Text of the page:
I’m going to start by talking about Lucio Fontana. The painting, Concetto Spaziale, that we start out the exhibition with is representative, I think, of an incredibly radical shift in the way that artists approach painting. Since the beginning of the century, artists have been trying to find a way to make paintings that did not deal with space as illusion. The whole history of painting since the beginning of history, when people started marking on things and making paintings, usually involved architecture. The paintings were attached to walls of buildings. They were drawings within churches or private homes. It wasn’t until the Renaissance, when oil paint was invented, that artists started to make paintings as objects. To be able to move the paintings from one wall to another within an architectural space was a new thing. At the time that they did this, they began to think about paintings as windows and talked about paintings as windows out into another kind of reality. So, since the middle of the fourteenth century really, artists had been dealing with painting in essentially the same way, which was as a way of looking outside of the reality that they were standing in.
What Fontana did and a lot of artists did as well elsewhere, in the United States and Japan and in other parts of Europe, was to try to find a way to challenge that, to allow people to understand that the painting was actually a wall. It was not a window. It was something that you were faced with and that didn’t allow you to look out. Artists like Picasso and the surrealists had started to break that down by changing the kind of reality that you were seeing through the so-called window. But, Fontana really did the radical thing, which was to call your attention to the surface and say, “This is actually a flat plane and that’s what you’re looking at. You’re not looking at anything that’s an illusion.” By slashing it, which was kind of a violent act to perform on the painting, he was trying to bring in the space behind the painting. He was trying to allow that space to become part of the space of the painting. So, in other words, there was no illusion anymore. It’s almost like painting as sculpture, painting as an object. It’s a very simple gesture that he’s made, but I think a very provocative one. It certainly has a lot to do with the time that he started making these, which was immediately post-war in Italy, which had been involved, of course, heavily in all of the destruction and fighting. Artists in Europe and in Japan and the United States were trying to find ways to make paintings responsibly in the wake of this incredible disaster. The ones that were made by Fontana working in Italy and Shiraga working in Japan were more violent than those that were made, let’s say, in the United States and, perhaps, there’s some contextual reason for that. Fontana’s painting as sculpture and painting as gesture, which is what he talked about in terms of the performative aspect, was something very new and something that had a lot of implications for the artists that came after him working for the next few generations here and in Europe.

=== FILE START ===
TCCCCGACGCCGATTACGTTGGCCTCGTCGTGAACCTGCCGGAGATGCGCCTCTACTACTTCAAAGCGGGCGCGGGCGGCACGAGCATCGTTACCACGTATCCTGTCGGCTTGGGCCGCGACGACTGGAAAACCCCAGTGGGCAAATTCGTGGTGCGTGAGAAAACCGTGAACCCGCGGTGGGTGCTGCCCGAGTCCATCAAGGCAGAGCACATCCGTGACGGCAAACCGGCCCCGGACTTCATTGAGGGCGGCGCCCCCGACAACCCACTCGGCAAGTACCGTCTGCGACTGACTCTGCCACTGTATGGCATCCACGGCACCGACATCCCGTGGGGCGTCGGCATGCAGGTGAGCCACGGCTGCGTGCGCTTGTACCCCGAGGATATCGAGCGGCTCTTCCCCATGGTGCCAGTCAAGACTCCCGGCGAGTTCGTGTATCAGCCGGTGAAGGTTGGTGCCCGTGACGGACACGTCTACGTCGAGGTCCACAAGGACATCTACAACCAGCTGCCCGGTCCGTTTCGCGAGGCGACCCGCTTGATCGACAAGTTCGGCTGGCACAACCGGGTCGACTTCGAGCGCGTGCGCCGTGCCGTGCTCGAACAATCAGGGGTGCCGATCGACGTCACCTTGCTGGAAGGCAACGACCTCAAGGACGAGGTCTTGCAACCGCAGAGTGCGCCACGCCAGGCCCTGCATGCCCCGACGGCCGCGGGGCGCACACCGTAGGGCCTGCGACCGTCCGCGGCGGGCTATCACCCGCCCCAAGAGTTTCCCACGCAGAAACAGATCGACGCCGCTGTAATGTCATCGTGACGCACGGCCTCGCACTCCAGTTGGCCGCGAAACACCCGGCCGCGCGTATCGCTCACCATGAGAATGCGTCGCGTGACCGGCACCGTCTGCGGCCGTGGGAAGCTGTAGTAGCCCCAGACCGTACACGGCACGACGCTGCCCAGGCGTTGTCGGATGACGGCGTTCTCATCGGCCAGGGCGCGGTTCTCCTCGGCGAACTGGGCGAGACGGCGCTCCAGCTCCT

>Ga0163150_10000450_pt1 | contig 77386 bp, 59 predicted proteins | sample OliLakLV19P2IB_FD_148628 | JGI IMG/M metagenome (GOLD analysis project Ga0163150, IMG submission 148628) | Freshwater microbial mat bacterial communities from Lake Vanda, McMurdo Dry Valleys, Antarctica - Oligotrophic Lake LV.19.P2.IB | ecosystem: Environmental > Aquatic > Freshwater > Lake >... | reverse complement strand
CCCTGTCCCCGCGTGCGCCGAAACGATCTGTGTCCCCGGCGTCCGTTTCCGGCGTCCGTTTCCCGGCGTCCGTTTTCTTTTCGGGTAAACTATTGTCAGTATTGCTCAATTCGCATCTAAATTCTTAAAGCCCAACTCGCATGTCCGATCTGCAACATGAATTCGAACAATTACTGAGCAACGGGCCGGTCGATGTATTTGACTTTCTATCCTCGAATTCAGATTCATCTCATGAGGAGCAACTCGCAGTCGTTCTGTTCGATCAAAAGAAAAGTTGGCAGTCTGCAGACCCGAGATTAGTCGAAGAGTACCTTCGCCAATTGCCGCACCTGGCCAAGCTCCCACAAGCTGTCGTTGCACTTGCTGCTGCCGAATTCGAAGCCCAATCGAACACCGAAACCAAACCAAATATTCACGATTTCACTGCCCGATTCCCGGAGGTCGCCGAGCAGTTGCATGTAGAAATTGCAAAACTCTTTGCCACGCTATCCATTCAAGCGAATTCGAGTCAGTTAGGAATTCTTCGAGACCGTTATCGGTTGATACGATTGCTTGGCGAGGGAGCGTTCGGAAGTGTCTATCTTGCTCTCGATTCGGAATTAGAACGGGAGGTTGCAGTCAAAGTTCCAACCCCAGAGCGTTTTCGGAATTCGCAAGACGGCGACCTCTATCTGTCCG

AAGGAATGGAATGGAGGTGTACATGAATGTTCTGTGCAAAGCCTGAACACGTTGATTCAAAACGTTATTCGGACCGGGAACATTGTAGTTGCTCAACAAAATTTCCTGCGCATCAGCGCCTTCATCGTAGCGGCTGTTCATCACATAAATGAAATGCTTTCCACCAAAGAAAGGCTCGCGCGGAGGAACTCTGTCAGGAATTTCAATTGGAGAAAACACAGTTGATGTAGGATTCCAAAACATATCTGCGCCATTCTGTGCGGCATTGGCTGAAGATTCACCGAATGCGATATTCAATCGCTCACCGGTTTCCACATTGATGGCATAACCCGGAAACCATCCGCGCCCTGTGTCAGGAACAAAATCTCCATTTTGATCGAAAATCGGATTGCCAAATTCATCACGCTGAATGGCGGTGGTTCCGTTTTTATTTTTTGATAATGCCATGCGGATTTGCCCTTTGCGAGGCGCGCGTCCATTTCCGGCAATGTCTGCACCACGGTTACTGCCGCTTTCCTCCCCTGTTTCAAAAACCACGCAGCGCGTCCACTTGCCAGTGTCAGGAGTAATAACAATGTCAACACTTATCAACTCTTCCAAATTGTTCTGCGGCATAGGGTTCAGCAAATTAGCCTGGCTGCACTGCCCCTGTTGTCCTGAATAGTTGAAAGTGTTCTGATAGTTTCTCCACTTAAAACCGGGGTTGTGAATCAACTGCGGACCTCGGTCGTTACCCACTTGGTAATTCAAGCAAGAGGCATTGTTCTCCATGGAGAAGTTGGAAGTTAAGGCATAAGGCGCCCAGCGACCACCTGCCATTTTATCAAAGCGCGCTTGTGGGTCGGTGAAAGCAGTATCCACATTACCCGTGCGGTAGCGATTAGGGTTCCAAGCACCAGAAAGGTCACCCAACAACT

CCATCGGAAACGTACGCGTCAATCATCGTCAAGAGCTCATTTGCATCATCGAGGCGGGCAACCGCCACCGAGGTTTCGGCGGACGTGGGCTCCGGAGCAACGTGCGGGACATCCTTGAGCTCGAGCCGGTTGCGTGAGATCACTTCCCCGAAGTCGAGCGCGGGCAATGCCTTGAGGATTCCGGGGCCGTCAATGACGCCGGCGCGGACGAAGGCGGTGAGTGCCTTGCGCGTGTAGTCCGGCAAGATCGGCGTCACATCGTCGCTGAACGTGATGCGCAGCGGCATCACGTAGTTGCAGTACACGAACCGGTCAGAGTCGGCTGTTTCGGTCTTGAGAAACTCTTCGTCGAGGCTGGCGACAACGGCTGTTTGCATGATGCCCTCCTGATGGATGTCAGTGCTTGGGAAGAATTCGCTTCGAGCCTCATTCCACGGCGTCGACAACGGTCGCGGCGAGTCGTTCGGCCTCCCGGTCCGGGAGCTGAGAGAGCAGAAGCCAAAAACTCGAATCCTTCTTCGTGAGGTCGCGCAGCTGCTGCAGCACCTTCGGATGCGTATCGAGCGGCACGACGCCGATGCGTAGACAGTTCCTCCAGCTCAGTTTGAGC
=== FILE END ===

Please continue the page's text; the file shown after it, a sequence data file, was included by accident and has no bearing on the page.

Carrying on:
I think Fontana’s influence was recognized immediately. It was very early. Fontana started doing these in the late 1940s and this was before Pollock even started doing drip paintings here. It was certainly well before Manzoni and Kline and others started working radically to change the kind of pictures that had been make. So, I think he had a lot of influence on those artists that immediately followed him and his thoughts were incorporated pretty quickly into what was going on in Europe in avant-garde painting.